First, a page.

Got bubbles? Alarms have been ringing for months about the risk that natural gas drilling poses to drinking water supplies, but recent reports of water contamination just a few hours away have prompted representatives from New York City to once again appeal to the state government to ban drilling inside the watershed serving 9 million city residents.
In a report to be issued tomorrow, Manhattan Borough President Scott Stringer cites two dozen cases across the country where drilling pollution appears to pose a threat to public health. Most of those cases were originally documented in a series of stories by ProPublica.
At issue are plans to begin widespread drilling of the Marcellus Shale, a deeply buried gas-rich layer that underlies the southern part of New York state and Pennsylvania. The Marcellus is believed by some geologists to hold as much as 400 trillion cubic feet of recoverable gas, equal to 20 years of the United States' current total production, and its development could be worth $1 billion a year to New York's economy -- money that is desperately needed to fill Albany's gaping budget hole.
But much of the drilling would underlie the giant reservoirs and watershed that provides unfiltered drinking water to New York City. City officials have already protested that any pollution in the watershed could jeopardize the city's permit to provide unfiltered water and force it to build a $10 billion water treatment plant. Now Stringer says he's concerned the state -- which has not held any of its public hearings on the issue in New York City -- may drive forward regardless.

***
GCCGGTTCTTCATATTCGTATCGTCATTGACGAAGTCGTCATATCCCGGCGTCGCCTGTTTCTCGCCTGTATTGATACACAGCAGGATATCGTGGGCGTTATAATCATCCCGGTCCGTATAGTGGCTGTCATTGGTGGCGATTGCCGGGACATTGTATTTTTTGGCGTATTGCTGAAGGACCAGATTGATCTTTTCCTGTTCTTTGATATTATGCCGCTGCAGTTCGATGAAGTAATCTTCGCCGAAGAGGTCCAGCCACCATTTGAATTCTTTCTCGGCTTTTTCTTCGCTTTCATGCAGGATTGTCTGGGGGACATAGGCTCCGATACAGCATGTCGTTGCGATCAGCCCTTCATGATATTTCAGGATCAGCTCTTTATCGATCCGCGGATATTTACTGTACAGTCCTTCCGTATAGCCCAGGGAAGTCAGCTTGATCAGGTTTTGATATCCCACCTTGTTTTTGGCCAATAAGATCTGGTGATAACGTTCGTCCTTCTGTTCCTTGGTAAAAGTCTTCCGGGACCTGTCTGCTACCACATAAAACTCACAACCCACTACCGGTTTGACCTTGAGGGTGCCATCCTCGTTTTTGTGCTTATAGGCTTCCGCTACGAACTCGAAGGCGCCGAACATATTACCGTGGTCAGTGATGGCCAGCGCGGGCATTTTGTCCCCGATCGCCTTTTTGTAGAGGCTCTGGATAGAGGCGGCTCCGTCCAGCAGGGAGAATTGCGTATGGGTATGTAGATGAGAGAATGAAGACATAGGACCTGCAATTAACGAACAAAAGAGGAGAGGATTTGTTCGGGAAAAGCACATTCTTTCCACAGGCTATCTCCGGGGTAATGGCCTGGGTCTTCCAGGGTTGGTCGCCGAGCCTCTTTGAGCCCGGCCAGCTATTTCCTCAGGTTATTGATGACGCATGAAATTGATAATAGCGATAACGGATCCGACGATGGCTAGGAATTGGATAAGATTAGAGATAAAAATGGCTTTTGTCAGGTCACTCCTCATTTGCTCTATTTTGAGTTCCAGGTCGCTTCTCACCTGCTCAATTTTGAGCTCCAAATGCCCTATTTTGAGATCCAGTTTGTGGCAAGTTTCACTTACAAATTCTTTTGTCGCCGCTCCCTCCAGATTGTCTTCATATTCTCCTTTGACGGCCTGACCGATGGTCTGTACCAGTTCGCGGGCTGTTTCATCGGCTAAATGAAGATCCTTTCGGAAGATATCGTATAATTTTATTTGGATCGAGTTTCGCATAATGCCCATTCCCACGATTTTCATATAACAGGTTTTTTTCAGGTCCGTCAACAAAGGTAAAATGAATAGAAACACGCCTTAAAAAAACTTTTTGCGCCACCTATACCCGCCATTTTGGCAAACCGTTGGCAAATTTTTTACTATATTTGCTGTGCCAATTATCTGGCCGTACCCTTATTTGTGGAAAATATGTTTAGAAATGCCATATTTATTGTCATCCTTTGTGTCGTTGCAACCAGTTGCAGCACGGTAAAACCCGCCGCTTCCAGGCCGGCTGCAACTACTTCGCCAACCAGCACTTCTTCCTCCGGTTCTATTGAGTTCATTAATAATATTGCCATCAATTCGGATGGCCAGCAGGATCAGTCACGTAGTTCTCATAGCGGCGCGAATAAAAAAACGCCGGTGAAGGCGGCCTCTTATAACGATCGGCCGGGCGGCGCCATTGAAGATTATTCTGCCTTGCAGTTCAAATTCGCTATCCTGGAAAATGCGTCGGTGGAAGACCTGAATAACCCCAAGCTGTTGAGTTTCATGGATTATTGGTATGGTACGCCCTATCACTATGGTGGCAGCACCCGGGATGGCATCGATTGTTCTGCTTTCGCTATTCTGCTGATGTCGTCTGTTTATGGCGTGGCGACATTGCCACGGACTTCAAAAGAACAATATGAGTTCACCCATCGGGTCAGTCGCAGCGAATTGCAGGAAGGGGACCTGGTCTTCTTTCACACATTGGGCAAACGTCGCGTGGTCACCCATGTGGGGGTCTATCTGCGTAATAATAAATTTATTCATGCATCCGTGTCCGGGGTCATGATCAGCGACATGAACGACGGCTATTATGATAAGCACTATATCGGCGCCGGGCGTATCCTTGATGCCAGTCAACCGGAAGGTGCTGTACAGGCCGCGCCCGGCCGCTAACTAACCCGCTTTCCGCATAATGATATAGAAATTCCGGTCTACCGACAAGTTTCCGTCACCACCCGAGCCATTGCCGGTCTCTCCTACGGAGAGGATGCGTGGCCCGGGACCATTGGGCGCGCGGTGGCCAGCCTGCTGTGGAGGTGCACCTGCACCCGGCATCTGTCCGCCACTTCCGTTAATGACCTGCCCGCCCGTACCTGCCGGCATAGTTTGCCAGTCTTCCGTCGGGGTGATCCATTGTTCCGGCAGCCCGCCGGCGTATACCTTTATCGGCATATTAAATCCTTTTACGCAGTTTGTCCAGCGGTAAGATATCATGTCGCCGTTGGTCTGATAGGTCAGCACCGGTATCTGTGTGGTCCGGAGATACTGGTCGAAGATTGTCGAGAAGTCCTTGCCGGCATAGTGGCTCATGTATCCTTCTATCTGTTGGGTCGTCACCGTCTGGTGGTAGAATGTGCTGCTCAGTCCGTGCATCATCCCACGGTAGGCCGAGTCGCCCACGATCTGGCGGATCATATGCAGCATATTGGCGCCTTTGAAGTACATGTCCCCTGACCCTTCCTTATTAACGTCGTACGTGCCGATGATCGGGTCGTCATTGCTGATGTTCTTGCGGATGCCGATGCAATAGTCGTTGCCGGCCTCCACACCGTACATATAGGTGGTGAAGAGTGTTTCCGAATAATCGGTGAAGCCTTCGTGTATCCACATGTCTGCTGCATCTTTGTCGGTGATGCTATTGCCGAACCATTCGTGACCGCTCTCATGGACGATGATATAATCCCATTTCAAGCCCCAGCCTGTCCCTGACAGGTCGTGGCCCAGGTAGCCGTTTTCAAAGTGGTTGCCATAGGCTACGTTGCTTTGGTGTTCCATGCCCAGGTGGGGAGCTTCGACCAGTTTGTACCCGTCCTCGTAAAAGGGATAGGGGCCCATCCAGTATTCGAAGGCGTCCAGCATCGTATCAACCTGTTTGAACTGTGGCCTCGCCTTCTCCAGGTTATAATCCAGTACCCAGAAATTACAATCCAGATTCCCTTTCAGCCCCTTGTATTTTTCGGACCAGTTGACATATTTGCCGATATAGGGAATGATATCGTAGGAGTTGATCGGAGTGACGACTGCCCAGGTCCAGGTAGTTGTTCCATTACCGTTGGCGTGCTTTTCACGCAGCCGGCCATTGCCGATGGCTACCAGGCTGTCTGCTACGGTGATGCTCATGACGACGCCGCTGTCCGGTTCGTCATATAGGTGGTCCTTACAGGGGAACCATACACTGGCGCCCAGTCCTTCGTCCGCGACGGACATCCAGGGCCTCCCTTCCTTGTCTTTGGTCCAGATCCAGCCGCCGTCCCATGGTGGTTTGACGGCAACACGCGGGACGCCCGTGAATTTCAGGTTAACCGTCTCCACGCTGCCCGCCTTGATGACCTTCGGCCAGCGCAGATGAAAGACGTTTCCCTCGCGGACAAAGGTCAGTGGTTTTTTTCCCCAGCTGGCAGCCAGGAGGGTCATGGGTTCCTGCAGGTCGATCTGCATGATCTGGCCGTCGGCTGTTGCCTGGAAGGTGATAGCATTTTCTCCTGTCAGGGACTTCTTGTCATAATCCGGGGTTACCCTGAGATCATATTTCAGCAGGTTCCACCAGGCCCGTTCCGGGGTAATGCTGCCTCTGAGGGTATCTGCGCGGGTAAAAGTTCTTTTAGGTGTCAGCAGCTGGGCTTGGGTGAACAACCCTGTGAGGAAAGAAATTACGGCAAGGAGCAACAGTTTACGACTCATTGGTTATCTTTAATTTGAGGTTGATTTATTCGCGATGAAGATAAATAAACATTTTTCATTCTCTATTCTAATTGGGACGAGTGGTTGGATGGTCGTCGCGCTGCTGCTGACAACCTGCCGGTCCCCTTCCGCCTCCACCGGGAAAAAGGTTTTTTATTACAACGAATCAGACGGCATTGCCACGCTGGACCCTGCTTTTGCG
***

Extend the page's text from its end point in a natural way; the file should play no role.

"We can't allow those pressures to push us into hasty decisions that come at the cost of New Yorkers' health -- or the state's long-term interests," Stringer said in a statement issued with the report.
ProPublica's investigations have shown that the state has done little to study the impacts drilling might have on water supplies and is unprepared to treat the copious amounts of waste water it produces.
Most concerning are a suite of chemicals used in the key process of hydraulic fracturing, where millions of gallons of fluids are pumped underground at extremely high pressure to break up the rock and release the gas. The identities of some of the chemicals are protected trade information that has never been released to governments or to the public, but which are believed to be highly toxic.
Scientists have had difficulty measuring any threat because they can't trace the source of pollution without knowing the names of the chemicals used in fracturing. It is also unclear whether any of the water treatment facilities in New York and Pennsylvania, the heart of the Marcellus deposit, are capable of cleaning the waste before it is released back into the region's rivers and lakes.